AB: Art is my life as well as my living, so I am ready to work in any medium. Apart from paintings I have done many sculptures in Kerela and Bangalore. I am now working on a 12 feet tall sculpture of Lord Buddha for an Ayurveda resort in Kerela.
Watercolours is the most difficult medium. Re-takes are not possible for that. Once a stroke is made, it cannot be changed or erased. I remember what my teacher used to say. He said, “For someone who can do watercolour beautifully, it is easy to handle any other medium.” The only way to master this medium is through consistent practice. I love this medium so much that I try my best to do at least one watercolour every day. I believe that such constant efforts have led to the masterly control you mention in my artworks.
But along with my creative satisfaction as an artist, I also share with you the frustration that every artist faces. I share with you the naked truth that an artist uses expensive paper and colors but it is unfortunate that sometimes these paintings are unscrupulously thrown into a waste paper basket.
TWO: You work ‘geetopadesam’ in acrylic paint is beautiful. Tell us a little about the inspiration behind this creation. Does this reflect your philosophy of life?
AB: I believe that all Vedas and Puranas are taught with the ultimate goal of leading man to goodness. Indian mythology is a rare and beautiful repository of values which is relevant even to the modern world. Lord Krishna’s advice to Arjuna is as important today as it was during the Mahabharata, the battle of Kauravas and Padavas. This is the main reason for picking up this subject for my painting.
Another reason was that a friend had requested the painting for a relative who lived a ‘satvic’ life and wanted to give it pride of place in the drawing room of his new house.
TWO: Tell us a little bit about how you approach a new work and how you execute the final canvas?
AB: I believe that all paintings are a direct or indirect reproductions of Nature’s creations. However, what makes the artwork different is how I project my perception of the world onto my canvas. Before I begin a painting, I spend a lot of time on thinking how I can make the experience of viewing my artwork different for the viewer. I think deeply about the play of light and shade and also the emotions and feelings the work is likely to evoke in the viewer. I try to make it a new and different experience for the viewer. This is brief is the creative process that goes into all my artworks.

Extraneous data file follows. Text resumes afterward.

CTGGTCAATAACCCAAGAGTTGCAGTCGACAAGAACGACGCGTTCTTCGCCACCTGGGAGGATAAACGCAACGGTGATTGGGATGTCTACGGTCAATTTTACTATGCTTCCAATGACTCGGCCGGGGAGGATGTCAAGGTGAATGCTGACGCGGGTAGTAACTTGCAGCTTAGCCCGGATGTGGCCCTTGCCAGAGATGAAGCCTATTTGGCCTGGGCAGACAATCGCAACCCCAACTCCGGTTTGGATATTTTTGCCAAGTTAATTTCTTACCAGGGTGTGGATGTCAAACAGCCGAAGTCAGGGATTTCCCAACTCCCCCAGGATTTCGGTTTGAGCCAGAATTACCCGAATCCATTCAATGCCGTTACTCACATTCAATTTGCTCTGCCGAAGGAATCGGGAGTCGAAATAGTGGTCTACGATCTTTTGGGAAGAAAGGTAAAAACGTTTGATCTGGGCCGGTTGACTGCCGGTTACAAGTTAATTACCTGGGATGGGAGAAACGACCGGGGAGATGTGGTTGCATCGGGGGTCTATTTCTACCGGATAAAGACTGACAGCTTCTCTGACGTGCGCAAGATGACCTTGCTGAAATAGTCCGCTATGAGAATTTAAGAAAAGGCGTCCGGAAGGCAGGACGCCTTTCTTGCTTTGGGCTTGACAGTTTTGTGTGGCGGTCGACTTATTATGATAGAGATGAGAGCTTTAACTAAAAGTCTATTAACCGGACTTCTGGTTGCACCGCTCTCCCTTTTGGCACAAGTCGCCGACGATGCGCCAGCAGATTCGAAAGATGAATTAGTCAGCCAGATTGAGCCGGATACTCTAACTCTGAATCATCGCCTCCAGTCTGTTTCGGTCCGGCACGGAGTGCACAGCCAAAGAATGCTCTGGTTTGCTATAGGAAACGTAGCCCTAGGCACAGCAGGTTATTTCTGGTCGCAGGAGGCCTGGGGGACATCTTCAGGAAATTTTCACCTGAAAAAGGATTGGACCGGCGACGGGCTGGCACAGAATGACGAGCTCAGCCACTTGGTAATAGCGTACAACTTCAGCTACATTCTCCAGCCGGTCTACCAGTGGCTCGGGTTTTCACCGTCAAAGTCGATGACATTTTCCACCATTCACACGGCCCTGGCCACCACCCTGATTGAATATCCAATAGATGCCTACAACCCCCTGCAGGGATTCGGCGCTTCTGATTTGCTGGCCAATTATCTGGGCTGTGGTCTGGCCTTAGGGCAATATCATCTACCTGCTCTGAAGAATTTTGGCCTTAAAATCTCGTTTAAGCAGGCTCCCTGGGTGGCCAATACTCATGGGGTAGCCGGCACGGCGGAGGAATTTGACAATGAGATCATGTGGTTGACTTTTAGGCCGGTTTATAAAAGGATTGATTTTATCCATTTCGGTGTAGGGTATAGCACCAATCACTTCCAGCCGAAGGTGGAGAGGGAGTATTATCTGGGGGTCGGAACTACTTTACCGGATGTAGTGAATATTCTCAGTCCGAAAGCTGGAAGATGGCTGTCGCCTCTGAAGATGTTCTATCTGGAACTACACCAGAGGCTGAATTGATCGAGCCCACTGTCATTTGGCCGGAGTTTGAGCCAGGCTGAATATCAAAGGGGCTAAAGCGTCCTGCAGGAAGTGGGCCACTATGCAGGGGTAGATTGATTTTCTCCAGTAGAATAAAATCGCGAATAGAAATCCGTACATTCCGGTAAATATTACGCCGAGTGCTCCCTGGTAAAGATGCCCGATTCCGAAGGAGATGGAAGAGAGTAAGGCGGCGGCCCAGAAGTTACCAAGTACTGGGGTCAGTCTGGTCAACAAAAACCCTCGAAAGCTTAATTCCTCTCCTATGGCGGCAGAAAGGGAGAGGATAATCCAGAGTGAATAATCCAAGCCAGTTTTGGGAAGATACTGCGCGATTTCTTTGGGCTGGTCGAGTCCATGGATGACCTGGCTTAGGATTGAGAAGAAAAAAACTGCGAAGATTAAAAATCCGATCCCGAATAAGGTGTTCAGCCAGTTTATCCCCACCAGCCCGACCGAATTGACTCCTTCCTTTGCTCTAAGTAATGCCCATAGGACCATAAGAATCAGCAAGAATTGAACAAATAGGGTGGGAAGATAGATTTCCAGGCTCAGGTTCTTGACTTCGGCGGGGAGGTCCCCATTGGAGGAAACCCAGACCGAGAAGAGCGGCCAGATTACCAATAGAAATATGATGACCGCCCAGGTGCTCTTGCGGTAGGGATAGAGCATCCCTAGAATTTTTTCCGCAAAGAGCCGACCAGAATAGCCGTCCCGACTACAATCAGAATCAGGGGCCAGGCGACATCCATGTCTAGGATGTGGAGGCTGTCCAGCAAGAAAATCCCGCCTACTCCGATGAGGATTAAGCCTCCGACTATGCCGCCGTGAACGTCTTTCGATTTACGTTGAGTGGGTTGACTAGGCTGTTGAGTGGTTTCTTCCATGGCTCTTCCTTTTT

TWO: Which artists are your favourite (traditional as well as contemporary)? What is it about their work that attracts you?
AB: I have no role models but lots of favourites. In fact, it would be correct to say that I love all good paintings. My approach is to adopt the positive aspects of the craft from creative wizards. I believe that in the realm of art, every man is a student and learning the craft is an ongoing lifelong process.
TWO: You are also a teacher. What advice would you give budding artists about how to hone their skills?
AB: Observe the living environment closely. Practice keeping the sights in mind and recalling them at will. Make the most of your experiences. Read and view the works of great artists. Most importantly develop your own style of painting without imitating others. No matter how great an artist you are, do not let go off humanity…Ultimately a good artist is a good human being.
TWO: Are you working on an exhibition as we speak? Do share details with our readers.
AB: For an Indian artist, it is a proud moment to have a solo exhibition at Jehangir art Gallery, Mumbai. My exhibition is also scheduled in this prestigious gallery. I will let you know the exact date soon. All the viewers of The Wise Owl are cordially invited to my exhibition.
Thank you, Asok, for taking time out to speak with The Wise Owl about your creativity and beautiful artwork. Wishing you the very best in your journey as an artist.